Expulsion rarely approved


April 10, 2003, midnight | By Simona Danilovska | 17 years, 9 months ago

Return of referred students triggers safety concerns


Fewer than 15 percent of Blair students recommended for expulsion in the last three years were actually expelled, according to MCPS investigative officer Jevoner Adams. The low expulsion rate has caused concern among administrators and parents that the return of referred students may threaten school safety.

Assistant Principal Linda Wolf worries that the practice of sending back referred students endangers student safety. "What the central office considers a threat to the school and what we consider a threat to the school are very different. When a student is sent back, it doesn't make [other] students feel safe," she said.

Blair records show that in the last three years, only 10 Blair students were expelled out of 86 who were referred. Nine were held in "abeyance," or put in an alternative program, and one was jailed; 66 returned to school.

David Dominguez, the student arrested last May for stabbing two freshmen, had been referred for expulsion prior to the incident, according to Adams. Although none of the other nine students who were expelled had been previously referred for expulsion, most of them had probably been suspended, she said.

But Adams does not believe more expulsions could have prevented their crimes. "Lots of kids may have the potential to break the policy, but until they do, we can't expel them. [Crimes] are impulsive things," she said.
Adams is confident that sending referred students back to Blair does not jeopardize the safety of the school. If a student is "clearly" a threat to the student body, the central office will not allow the student to return, Adams said.

Infractions that warrant a recommendation for expulsion at Blair include bomb threats, distribution of intoxicants, possession of firearms, violent physical attacks on a staff member and use of weapons to cause bodily harm—known to administrators as the "big five."

Adams said that proving guilt can be difficult when students are tried internally by MCPS. "If you clearly violate the big five, it's a done deal. But sometimes [the evidence] is fuzzy," she said.

Principal Phillip Gainous said information not found in the school's investigation often arises at the central office hearings, and it may sway the hearing officers to decide differently from Blair's administration. Despite the officers' tendencies to choose alternative solutions rather than expel students, Gainous supports the expulsion policy. "I can't think of a time I haven't agreed with their proposal," he said.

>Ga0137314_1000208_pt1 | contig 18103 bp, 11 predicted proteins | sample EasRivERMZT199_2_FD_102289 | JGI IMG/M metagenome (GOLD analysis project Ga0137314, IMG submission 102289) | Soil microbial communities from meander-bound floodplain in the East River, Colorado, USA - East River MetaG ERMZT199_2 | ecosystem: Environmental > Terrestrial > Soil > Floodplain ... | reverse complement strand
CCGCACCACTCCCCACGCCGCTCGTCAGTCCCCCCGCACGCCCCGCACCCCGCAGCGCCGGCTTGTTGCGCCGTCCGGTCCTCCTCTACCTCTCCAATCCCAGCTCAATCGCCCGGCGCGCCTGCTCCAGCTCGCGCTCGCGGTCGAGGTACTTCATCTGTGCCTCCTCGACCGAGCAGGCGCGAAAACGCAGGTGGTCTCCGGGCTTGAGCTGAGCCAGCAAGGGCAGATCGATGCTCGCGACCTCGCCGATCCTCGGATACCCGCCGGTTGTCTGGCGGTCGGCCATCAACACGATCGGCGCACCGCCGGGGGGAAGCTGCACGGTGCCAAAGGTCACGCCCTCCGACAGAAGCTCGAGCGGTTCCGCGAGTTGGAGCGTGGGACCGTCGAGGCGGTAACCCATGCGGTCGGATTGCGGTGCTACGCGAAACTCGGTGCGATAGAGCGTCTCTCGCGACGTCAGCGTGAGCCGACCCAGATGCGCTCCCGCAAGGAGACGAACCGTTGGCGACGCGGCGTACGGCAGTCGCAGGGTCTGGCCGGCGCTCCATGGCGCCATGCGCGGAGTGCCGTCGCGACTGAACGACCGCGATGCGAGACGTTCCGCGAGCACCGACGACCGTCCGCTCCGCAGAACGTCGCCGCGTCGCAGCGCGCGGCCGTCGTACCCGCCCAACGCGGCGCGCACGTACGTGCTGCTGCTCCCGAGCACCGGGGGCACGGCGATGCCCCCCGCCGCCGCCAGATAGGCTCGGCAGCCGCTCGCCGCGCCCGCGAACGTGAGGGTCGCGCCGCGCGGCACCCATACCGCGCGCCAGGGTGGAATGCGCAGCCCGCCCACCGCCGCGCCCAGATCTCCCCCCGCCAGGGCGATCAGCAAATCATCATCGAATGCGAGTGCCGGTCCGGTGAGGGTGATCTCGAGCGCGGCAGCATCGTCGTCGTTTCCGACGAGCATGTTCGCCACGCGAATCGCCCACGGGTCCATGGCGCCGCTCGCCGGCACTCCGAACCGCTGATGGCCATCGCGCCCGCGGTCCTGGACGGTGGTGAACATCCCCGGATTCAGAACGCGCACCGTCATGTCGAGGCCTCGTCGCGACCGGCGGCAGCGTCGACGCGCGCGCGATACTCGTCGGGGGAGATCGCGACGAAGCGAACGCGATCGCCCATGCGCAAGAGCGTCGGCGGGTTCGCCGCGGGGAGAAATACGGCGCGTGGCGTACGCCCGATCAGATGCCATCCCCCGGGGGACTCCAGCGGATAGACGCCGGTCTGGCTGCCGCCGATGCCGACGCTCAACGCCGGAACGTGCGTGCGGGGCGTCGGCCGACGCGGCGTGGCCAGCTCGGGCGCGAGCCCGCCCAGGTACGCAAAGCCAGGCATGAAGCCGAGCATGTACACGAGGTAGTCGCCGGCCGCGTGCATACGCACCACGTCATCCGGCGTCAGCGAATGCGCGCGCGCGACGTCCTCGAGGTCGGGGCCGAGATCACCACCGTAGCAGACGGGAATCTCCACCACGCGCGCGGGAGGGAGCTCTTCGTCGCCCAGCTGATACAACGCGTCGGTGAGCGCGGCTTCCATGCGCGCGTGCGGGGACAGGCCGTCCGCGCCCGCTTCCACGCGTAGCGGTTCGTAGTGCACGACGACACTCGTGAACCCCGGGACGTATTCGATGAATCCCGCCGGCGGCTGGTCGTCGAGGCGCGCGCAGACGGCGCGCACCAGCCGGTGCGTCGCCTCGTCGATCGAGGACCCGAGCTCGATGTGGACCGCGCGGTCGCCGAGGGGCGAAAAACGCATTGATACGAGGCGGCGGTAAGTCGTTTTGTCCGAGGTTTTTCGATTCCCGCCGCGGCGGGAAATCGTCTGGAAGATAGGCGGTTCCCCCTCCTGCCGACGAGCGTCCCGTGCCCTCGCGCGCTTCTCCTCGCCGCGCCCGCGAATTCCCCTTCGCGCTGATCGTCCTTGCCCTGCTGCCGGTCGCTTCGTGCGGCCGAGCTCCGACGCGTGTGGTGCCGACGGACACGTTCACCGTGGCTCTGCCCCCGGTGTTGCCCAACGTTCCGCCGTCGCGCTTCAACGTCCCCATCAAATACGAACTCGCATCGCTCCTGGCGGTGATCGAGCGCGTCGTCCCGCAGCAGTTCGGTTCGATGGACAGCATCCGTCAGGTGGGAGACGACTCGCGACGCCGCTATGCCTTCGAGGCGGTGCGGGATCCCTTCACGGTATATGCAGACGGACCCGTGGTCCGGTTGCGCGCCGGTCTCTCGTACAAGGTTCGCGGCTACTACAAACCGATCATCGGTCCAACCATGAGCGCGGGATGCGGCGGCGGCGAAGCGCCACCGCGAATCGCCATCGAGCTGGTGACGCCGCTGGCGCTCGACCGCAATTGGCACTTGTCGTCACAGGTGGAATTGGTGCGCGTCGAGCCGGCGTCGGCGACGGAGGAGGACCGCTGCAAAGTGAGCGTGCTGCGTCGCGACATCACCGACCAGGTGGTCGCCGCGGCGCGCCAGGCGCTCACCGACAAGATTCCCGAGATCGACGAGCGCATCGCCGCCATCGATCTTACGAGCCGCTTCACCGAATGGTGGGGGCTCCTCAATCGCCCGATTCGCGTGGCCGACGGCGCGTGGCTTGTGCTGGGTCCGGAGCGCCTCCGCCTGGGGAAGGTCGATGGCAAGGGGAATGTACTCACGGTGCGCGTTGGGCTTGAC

However, Sean Hunter, a former Blair student who left MCPS after he was caught distributing drugs, said that the policy is ineffective and unjust. He thinks the county can improve its methods of dealing with problematic students. "They should rehabilitate them instead of just sending them out," he said.

Adams said that Hunter's suggestion is exactly the intention of MCPS administrators. She believes the discipline policy is a "teaching process" that is fair to all students.

Students with difficulty are advised to go to an alternative program such as The Other Way, a school with 30 students and four staff members, according to Adams. If the student is successful in the program, he or she may later return to Blair, she said.

The return of potentially harmful students disturbs some members of the Blair community, including parent Larry Silverman. "I have the impression that there is a lot of violence at Blair and that not enough is done to stop it," he said. Although Silverman is content with the top five infractions, he feels that a greater effort should be made to separate the "habitually violent students" from the rest.

Because of the lack of predictability of students' actions, Adams said, MCPS officials reprimand students who further break the safety guidelines. "When they do come back, they come back with a contract. If they violate it, it states clearly that they will be forwarded for expulsion. There will be no ifs or ands about it," he said.



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Simona Danilovska. Simona Danilovska is a junior at Blair high school and a page editor for Chips, (a.k.a. the best newspaper in the world.) She was born on March 8, which makes her proud to be a Pisces =). Her favorite activities consist of checking her horoscope … More »

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